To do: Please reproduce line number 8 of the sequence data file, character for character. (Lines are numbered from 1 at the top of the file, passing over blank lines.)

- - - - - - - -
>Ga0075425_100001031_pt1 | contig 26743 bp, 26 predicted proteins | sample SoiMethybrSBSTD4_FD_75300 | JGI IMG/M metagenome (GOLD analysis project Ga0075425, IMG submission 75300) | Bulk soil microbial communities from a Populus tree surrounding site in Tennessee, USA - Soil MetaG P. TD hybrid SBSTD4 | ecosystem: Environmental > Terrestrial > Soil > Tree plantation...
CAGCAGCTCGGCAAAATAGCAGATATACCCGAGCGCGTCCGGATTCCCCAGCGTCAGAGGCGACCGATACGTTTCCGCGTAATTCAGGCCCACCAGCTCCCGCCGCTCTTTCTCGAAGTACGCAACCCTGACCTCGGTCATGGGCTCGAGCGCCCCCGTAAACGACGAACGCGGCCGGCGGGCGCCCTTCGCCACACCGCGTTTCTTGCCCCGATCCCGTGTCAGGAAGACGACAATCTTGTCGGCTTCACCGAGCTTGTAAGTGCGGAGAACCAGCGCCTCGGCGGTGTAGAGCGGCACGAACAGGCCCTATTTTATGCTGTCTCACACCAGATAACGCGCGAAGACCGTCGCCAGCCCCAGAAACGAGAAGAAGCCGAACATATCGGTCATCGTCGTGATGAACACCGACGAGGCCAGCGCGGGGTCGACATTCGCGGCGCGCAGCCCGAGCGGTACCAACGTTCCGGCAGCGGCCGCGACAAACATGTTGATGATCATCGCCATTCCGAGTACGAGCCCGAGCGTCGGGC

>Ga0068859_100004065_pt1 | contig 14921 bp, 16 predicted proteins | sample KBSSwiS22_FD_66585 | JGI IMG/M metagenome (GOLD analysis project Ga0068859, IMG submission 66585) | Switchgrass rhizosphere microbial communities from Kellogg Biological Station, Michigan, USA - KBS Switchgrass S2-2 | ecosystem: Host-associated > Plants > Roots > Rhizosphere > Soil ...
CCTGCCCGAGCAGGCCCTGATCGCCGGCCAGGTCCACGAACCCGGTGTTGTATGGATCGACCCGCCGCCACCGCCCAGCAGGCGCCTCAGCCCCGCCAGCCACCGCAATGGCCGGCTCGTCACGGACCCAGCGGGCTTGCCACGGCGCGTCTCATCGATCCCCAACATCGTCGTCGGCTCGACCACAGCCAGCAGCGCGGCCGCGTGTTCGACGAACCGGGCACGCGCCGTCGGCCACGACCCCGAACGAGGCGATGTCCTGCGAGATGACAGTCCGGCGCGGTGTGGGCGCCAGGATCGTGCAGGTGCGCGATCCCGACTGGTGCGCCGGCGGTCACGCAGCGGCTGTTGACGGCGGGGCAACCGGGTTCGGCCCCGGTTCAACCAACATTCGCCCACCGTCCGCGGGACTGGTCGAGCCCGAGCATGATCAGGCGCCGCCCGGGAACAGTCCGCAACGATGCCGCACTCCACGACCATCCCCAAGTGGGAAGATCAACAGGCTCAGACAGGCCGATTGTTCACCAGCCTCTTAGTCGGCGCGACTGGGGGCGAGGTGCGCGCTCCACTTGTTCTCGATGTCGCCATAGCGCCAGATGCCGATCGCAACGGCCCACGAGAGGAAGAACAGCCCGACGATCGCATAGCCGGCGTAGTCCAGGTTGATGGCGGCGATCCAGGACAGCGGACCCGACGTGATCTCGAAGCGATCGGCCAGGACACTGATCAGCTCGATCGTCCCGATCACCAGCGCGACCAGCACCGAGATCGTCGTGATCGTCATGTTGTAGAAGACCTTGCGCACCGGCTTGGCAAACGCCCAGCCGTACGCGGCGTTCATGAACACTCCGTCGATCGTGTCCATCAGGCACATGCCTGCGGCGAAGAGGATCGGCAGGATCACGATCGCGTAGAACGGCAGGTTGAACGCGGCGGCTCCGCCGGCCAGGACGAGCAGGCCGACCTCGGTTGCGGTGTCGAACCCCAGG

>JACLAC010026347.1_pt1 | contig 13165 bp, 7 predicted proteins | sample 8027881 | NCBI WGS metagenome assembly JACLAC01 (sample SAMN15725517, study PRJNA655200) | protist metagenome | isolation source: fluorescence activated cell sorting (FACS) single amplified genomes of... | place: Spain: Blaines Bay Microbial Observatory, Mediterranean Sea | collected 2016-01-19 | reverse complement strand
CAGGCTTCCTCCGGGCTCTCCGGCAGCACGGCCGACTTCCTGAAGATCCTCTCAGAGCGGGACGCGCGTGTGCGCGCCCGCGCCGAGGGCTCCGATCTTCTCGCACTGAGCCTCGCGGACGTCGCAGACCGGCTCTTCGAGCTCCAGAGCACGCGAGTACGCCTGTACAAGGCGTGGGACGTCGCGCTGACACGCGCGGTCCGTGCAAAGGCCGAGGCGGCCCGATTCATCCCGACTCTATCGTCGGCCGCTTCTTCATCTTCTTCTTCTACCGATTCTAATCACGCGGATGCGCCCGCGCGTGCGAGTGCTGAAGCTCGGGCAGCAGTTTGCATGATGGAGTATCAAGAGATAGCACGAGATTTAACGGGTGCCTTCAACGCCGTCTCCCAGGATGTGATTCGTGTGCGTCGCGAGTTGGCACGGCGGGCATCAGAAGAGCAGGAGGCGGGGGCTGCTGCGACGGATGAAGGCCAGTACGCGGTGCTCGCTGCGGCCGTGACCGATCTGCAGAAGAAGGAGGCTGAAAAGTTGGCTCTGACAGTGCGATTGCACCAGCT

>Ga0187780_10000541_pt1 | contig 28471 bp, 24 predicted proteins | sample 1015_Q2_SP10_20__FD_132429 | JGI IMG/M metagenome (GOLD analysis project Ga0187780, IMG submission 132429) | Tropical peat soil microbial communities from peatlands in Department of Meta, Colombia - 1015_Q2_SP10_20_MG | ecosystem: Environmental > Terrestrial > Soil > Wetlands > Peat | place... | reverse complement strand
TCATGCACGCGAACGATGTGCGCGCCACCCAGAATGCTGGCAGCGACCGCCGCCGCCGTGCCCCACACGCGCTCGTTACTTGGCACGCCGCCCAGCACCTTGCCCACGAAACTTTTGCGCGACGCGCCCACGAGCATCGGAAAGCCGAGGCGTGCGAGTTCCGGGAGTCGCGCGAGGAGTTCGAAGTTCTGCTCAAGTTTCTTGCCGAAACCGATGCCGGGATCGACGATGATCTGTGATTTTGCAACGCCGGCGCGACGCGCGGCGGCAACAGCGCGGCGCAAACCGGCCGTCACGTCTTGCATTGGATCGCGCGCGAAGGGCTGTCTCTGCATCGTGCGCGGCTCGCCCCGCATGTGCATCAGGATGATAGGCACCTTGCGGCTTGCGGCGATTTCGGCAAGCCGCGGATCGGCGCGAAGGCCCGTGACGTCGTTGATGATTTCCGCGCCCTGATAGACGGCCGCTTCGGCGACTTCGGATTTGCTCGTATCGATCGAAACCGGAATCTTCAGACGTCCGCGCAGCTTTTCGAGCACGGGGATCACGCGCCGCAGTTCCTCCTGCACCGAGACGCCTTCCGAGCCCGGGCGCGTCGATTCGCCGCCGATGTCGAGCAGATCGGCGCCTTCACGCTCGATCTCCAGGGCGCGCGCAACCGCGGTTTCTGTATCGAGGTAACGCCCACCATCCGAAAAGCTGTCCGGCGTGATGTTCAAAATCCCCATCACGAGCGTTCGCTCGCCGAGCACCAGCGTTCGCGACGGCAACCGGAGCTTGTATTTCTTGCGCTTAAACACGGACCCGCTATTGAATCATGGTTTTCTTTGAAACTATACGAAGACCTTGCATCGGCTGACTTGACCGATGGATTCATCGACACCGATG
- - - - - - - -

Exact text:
TCATGCACGCGAACGATGTGCGCGCCACCCAGAATGCTGGCAGCGACCGCCGCCGCCGTGCCCCACACGCGCTCGTTACTTGGCACGCCGCCCAGCACCTTGCCCACGAAACTTTTGCGCGACGCGCCCACGAGCATCGGAAAGCCGAGGCGTGCGAGTTCCGGGAGTCGCGCGAGGAGTTCGAAGTTCTGCTCAAGTTTCTTGCCGAAACCGATGCCGGGATCGACGATGATCTGTGATTTTGCAACGCCGGCGCGACGCGCGGCGGCAACAGCGCGGCGCAAACCGGCCGTCACGTCTTGCATTGGATCGCGCGCGAAGGGCTGTCTCTGCATCGTGCGCGGCTCGCCCCGCATGTGCATCAGGATGATAGGCACCTTGCGGCTTGCGGCGATTTCGGCAAGCCGCGGATCGGCGCGAAGGCCCGTGACGTCGTTGATGATTTCCGCGCCCTGATAGACGGCCGCTTCGGCGACTTCGGATTTGCTCGTATCGATCGAAACCGGAATCTTCAGACGTCCGCGCAGCTTTTCGAGCACGGGGATCACGCGCCGCAGTTCCTCCTGCACCGAGACGCCTTCCGAGCCCGGGCGCGTCGATTCGCCGCCGATGTCGAGCAGATCGGCGCCTTCACGCTCGATCTCCAGGGCGCGCGCAACCGCGGTTTCTGTATCGAGGTAACGCCCACCATCCGAAAAGCTGTCCGGCGTGATGTTCAAAATCCCCATCACGAGCGTTCGCTCGCCGAGCACCAGCGTTCGCGACGGCAACCGGAGCTTGTATTTCTTGCGCTTAAACACGGACCCGCTATTGAATCATGGTTTTCTTTGAAACTATACGAAGACCTTGCATCGGCTGACTTGACCGATGGATTCATCGACACCGATG